KansasWheat-Fungicideapplic.cfm KansasWheat-Fungicideapplic.cfm Kansas Wheat: Fungicide application requires due diligence
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Kansas Wheat: Fungicide application requires due diligence

Kansas

Today's wheat farmers know that fungicide application can help boost yields when diseases such as rust and scab threaten to affect the wheat crop. This topic is featured as the Kansas Wheat "Video of the Month," on the Internet at www.kansaswheat.org.

During the Kansas Wheat District Meetings, held throughout the state in February, Greg Hudec, technical service representative with Bayer CropScience, pointed out that before application of fungicide occurs, farmers must know whether fungal diseases pose a significant threat to their wheat crop.

Stripe and leaf rust, two of the major threats to wheat in Kansas, typically blow in from Oklahoma and Texas. If those two states suffer from fungal diseases, chances are good that Kansas also could suffer. Also, farmers must understand whether the wheat varieties they planted last fall are resistant to those diseases.

"Fungicide doesn't increase yield, it saves yield," Hudec says. "Historically, our major yield robbers in Kansas are the rust complex. There are some issues with head scab in eastern Kansas, but not as much in western Kansas. The rust complex is probably the wide-spread and consistent of all the diseases. The majority of the fungicides are applied at head emergence or flowering-- if after scab, then flowering. If you sprayed at boot, you'd probably be in good shape with pre-harvest intervals."

Hudec says wheat producers have a choice of fungicide classifications to choose from.

Triazoles cure, eradicate and prevent fungal diseases, while strobilurins prevent diseases only and have good residual properties. Strobilurins must be applied earlier than triazoles in order to prevent the disease from infecting the crop. There are several combination products containing both triazole and strobilurin modes of action on the market, he adds.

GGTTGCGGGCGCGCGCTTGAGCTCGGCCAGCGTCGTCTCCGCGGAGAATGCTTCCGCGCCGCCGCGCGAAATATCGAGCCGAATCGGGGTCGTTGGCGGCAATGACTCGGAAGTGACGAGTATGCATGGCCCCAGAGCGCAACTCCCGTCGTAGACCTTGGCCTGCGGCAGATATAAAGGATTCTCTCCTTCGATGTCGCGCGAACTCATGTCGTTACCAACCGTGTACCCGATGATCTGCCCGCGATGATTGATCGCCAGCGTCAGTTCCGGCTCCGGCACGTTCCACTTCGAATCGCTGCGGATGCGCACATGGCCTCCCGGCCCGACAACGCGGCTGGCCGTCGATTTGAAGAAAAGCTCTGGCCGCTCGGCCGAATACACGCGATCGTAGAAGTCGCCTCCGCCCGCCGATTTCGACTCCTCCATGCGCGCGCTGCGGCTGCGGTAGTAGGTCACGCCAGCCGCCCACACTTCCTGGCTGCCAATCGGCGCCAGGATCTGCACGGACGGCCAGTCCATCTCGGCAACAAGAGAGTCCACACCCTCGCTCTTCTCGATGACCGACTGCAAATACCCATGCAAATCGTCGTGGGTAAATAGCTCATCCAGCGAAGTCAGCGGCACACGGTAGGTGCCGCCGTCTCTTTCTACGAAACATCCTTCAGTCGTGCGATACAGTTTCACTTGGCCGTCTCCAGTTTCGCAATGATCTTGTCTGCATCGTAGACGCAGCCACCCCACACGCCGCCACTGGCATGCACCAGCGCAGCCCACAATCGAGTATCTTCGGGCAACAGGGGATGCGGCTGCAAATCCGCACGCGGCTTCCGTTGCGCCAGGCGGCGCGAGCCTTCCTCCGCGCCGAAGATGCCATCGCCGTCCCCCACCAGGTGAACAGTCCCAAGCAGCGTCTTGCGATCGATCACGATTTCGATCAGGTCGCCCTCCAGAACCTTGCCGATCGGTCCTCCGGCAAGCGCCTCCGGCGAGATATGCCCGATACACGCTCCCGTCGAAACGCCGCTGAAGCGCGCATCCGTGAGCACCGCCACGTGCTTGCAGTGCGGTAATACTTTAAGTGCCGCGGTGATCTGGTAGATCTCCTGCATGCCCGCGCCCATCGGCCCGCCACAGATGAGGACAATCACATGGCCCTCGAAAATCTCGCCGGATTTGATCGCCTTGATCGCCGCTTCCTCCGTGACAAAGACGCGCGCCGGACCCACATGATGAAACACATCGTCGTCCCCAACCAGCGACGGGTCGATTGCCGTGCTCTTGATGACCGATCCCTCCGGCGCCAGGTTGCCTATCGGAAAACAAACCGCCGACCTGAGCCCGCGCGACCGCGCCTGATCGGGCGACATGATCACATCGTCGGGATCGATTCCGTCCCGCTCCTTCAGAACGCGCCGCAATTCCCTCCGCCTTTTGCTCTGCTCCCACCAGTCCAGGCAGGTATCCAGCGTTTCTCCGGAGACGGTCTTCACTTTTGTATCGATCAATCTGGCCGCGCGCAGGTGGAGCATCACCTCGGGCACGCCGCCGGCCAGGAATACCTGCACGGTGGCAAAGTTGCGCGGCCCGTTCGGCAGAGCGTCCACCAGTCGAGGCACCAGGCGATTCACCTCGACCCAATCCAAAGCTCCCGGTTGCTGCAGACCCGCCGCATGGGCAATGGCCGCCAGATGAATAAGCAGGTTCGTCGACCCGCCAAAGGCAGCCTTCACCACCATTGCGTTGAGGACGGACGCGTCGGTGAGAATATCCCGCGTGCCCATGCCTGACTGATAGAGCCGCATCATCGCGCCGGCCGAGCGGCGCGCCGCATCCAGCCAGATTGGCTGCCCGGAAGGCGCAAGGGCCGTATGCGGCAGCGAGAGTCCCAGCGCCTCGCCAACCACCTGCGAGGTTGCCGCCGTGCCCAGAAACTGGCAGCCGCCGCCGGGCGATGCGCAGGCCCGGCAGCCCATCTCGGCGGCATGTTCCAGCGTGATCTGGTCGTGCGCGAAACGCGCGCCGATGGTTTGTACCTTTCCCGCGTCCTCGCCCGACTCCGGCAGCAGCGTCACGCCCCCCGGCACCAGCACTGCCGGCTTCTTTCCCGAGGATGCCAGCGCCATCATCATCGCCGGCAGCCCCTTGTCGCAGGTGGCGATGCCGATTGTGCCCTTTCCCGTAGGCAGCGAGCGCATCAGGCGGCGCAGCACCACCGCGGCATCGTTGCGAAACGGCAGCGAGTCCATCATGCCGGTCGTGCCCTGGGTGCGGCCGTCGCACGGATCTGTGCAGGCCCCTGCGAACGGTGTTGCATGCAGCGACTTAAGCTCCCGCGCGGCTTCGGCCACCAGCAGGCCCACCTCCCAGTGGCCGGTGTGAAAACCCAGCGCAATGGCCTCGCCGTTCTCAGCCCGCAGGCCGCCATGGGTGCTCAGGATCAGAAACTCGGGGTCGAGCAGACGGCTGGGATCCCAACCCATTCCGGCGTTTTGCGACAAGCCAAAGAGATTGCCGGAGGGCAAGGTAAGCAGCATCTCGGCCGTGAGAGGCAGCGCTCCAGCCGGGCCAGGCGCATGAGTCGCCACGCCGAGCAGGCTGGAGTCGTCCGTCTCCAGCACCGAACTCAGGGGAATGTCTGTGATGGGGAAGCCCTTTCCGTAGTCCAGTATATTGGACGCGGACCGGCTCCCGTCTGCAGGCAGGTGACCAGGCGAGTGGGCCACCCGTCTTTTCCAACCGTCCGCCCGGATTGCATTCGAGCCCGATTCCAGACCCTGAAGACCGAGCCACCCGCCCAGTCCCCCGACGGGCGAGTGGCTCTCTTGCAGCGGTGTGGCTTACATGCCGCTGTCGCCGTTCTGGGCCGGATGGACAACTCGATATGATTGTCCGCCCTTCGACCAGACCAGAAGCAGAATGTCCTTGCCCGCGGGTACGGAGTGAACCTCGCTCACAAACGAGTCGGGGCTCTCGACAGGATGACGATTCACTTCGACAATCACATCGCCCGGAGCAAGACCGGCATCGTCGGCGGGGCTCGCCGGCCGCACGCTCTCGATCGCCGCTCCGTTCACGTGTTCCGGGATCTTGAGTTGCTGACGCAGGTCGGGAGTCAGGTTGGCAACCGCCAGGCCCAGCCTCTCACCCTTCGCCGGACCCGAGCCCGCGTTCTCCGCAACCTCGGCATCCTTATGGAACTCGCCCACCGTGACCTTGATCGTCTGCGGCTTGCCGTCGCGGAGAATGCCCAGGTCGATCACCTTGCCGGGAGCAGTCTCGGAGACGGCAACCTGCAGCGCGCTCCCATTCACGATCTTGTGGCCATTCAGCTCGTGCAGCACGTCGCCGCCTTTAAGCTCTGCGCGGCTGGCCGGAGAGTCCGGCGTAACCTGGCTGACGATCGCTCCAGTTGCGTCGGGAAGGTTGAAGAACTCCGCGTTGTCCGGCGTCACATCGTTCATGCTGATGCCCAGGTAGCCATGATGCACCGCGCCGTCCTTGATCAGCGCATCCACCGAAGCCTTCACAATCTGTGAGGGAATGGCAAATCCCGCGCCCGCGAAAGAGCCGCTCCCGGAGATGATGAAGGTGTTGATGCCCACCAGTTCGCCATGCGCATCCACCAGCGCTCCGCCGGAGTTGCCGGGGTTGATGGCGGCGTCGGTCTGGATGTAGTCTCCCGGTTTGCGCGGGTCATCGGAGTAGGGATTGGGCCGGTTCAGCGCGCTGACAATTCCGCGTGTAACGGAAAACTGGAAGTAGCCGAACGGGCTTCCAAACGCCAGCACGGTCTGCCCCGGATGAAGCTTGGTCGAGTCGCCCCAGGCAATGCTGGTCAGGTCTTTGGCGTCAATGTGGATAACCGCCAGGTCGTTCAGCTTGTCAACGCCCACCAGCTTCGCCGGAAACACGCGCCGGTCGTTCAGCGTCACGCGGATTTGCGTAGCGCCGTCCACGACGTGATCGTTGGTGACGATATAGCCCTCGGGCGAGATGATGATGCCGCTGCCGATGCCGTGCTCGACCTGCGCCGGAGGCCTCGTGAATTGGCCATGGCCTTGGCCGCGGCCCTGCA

Regardless of the chemistry classification, farmers must be aware of the product's pre-harvest interval, as defined on the product label. In 2008, some Kansas farmers began wheat harvest before the pre-harvest interval was met. Therefore, thousands of acres of Kansas wheat were embargoed until the Kansas Department of Agriculture could resolve the issue. Today's fungicide products, Hudec says, have varying pre-harvest intervals.

"The majority of fungicides need to be applied at flag leaf or emergence, up to flowering, if trying to go after scab," Hudec says. "If I could pick one stage, for most foliar diseases except head scab, I'd say boot is a great time to spray. And if you did spray at the boot stage, you would be in good shape at meeting the pre-harvest intervals for today's fungicide products."

Hudec says a fungicide application can be a useful tool to ensure optimum wheat yields. Farmers need to be hands-on managers, he adds, to ensure success. He reiterates the importance of knowing wheat variety weaknesses and observing disease pressures that come from the south through crop scouting. No-till farmers planting wheat into wheat stubble can benefit from fungicide, by reducing the potential of yield-robbing tan spot and powdery mildew.

"Once the disease is on the leaf and affecting tissue, you're not bringing it back. If you want to side on a side of caution, spray too early and not too late," Hudec says.



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